Named re-vibe, these teens were preforming a dance style that involves basketballs. Behind them, in the entrance to Yoyogi Park is a gorgeous pine tree, protected for winter by precisely spaced ropes.
Between Asakusa and Ueno is Kappabashi, or Kitchen Town, a great place to buy everything from pots and pans to kitchenware and even the plastic foods restaurants use to advertise their menus outside. I’d seen the giant chef’s head online, but was completely surprised by the red, white and blue teacup balconies across the street and next to the police box.
I bike down a back street to visit my favorite Shin Koenji coffee shop. I pass several temples with well maintained gardens. The long entrance looked particularly elegant on a cold, sunny day. Just to the side of the gate, a plum tree is blooming.
Now that’s a formal entrance to a Buddhist temple in Koenji!
Layers of auto traffic rush towards Shibuya station. Has any global city maintained its aging urban auto infrastructure as thoroughly as Tokyo? Planning wise, Tokyo today can feel like it’s reliving the 1960s, as if nothing has changed in terms of mobility, urban design, and creating maximum value in dense cities.
These lotus flowers look so perfect at night I had to check that they were real. It was charming to see them blowing in the warm summer wind in front of the main temple at Araiyakushi in Nakano. I was even more surprised to realize that this mini-field was growing in a dozen over-sized buckets. Below you can see the entrance to the temple from the street, with lanterns and gates.
It is amazing that this house and tall garden still exist in Tokyo. I love how thick the garden is, and how open the entrance is to the street.
It was raining when @ilynam and Yuki joined me for the first meeting to create a website for the 500 garden database of Japanese gardens outside Japan, a project I am helping Suzuki sensei with this year.
At the entrance to the school, somehow this rainy scene was an apt start for this exciting project where we will mix design, gardens, pixels, and soil. Bringing this knowledge online will be very helpful for people around the world who are interested in knowing about and visiting hundreds of Japanese gardens in dozens of countries. And working with design stars Ian and Yuki, I am confident that we can combine simplicity and beauty in the interface.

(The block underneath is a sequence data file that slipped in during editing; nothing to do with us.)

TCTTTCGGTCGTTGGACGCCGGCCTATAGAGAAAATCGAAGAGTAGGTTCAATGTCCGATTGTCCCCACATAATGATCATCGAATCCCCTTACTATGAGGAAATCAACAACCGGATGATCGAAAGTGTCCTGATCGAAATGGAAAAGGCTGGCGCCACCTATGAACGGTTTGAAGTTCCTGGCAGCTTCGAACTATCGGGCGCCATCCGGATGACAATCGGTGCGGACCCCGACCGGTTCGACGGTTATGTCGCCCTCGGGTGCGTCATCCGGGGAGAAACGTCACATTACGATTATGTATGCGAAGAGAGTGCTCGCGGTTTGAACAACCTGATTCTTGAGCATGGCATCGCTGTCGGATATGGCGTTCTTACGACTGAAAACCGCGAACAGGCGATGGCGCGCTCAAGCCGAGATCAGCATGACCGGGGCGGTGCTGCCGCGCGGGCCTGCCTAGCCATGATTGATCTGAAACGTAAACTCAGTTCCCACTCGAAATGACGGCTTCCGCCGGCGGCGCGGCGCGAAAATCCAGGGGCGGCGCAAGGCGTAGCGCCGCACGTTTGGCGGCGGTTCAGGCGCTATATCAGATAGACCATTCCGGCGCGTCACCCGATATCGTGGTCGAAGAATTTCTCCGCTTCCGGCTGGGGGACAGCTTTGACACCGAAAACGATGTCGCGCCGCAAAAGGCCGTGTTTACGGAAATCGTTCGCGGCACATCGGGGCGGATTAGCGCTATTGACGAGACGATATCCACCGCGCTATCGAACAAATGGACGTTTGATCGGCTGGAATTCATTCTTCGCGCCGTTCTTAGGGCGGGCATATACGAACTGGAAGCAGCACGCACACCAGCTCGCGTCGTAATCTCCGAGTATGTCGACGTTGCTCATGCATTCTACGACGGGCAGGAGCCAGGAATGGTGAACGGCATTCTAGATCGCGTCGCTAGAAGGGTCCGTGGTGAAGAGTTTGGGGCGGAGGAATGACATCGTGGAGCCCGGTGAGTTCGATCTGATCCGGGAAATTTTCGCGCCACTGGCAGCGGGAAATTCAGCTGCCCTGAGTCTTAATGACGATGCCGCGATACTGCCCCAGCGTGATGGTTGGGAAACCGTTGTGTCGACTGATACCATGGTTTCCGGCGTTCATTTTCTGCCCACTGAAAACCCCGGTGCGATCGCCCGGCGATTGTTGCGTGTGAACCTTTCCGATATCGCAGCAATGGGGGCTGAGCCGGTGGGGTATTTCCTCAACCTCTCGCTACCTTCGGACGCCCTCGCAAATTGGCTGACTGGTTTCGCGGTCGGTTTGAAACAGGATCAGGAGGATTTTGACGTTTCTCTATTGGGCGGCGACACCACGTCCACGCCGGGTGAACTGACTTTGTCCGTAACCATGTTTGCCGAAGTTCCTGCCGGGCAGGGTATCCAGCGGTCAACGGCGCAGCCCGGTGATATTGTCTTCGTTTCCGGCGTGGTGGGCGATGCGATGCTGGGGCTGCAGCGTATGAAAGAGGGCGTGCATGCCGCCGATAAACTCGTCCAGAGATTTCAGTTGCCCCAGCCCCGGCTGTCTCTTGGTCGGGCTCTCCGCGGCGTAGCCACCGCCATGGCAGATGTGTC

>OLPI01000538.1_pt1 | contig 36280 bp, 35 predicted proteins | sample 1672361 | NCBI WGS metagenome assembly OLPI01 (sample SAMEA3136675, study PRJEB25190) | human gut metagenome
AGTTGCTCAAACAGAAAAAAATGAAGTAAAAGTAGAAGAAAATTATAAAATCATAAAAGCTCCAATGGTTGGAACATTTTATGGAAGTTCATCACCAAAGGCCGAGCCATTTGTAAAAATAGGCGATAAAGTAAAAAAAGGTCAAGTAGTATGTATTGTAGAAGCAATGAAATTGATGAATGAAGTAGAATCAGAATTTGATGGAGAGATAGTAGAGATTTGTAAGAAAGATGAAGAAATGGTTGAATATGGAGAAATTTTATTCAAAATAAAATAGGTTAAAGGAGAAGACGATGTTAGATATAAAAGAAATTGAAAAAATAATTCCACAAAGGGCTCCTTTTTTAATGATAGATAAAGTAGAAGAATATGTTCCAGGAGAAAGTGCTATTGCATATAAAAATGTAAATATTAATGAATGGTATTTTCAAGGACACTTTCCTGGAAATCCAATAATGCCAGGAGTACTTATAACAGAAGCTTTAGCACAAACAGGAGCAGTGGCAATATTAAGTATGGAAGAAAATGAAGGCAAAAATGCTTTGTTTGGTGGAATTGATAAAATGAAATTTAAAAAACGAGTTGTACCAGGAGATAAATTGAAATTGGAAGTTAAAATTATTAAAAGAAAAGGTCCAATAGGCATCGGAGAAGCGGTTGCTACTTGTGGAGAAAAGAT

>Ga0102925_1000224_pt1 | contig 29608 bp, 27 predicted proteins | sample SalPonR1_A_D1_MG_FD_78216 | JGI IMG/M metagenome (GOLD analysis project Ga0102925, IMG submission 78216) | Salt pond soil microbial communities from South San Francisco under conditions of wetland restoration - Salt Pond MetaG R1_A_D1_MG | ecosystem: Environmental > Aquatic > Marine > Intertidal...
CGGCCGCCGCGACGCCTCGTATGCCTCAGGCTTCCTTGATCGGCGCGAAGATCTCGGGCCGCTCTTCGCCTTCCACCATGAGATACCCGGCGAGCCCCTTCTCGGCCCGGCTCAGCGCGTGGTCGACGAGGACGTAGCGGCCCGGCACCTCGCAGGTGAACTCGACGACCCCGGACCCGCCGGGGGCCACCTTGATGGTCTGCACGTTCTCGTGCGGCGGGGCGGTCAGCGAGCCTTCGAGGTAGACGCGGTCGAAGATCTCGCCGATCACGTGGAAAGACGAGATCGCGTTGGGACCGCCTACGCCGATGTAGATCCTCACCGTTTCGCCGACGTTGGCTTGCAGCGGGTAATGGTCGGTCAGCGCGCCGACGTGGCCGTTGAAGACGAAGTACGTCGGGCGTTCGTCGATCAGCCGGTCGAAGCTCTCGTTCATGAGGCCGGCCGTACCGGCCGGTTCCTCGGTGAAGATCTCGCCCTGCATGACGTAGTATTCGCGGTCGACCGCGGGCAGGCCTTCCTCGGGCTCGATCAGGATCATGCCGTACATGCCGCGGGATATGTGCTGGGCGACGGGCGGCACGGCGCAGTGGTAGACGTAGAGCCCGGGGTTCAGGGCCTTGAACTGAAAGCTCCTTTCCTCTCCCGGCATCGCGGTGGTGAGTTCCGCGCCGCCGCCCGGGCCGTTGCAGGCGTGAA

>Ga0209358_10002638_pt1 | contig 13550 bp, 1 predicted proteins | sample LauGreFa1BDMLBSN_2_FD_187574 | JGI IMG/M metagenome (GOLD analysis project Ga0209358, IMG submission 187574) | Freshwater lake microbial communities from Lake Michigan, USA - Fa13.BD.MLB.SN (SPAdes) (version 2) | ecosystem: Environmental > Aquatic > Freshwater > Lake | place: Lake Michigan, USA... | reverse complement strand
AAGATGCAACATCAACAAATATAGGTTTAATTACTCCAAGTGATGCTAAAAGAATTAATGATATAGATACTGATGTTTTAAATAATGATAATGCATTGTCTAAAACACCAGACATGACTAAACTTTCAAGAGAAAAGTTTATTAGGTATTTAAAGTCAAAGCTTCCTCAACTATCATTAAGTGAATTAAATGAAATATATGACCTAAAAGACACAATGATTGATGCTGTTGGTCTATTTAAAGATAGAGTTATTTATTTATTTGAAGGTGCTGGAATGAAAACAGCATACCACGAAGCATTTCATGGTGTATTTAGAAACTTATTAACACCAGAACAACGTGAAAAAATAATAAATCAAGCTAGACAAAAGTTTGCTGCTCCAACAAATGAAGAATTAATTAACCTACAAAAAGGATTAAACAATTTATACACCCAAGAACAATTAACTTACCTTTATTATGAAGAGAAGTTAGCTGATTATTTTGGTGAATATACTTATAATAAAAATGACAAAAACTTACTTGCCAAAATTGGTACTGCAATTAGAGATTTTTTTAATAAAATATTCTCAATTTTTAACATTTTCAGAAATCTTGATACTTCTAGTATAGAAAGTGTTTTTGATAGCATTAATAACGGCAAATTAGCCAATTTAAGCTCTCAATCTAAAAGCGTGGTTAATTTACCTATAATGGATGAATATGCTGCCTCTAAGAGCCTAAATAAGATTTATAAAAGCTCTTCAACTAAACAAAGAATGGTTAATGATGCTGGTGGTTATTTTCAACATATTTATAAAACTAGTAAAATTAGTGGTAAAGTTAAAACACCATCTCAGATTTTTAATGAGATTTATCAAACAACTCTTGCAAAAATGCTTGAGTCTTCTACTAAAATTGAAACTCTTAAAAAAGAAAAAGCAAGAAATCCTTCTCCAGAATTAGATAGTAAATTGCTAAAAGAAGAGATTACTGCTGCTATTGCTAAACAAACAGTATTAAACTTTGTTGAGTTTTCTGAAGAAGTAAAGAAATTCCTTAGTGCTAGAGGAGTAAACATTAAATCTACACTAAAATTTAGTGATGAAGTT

The banner offering campus tours for new students says, “We are people who scoop. Environmentally active students.” The word sukuu means “scoop” and also “save.”
Omotesando Koffee の入口はとても素敵です。美味しいコーヒーが飲めるだけじゃなくて、小さい庭が四季を感じさせてくれます。春に、桜とモクレンが咲いていて、金属製の花瓶には毎週、違う花がいけてあります。おしゃれなお客さんは三年以上の常連で、バリスタオーナが東京に来る前に、大阪のカフェにも行きました。
This is the lovely entrance to Omotesando Koffee. It would be enough just being one of Tokyo’s best espresso coffee bars. O K also sells a single pastry that is eggy and square and incomparable. And O K has a micro-garden that is incredibly charming, with many traditional Japanese plants including maple and a lovely drooping cherry tree with long stemmed flowers.
The fashionable gentleman in the photo explained to me that he used to drink coffee at the Osaka coffee bar run by the same owner, before he moved to Tokyo three years ago. In the foreground is a lovely, metal sculpture and flower vase with understated petals.
Visiting Omotesando Koffee you feel like you’re on a country lane, not in the middle of a mega-city.
Less than one week later, it feels like a spring afternoon. Tokyo becomes oddly quiet during heavy snowfall. Fewer cars, fewer people outside. This cherry tree outside my local elementary school will be blooming in just one more month.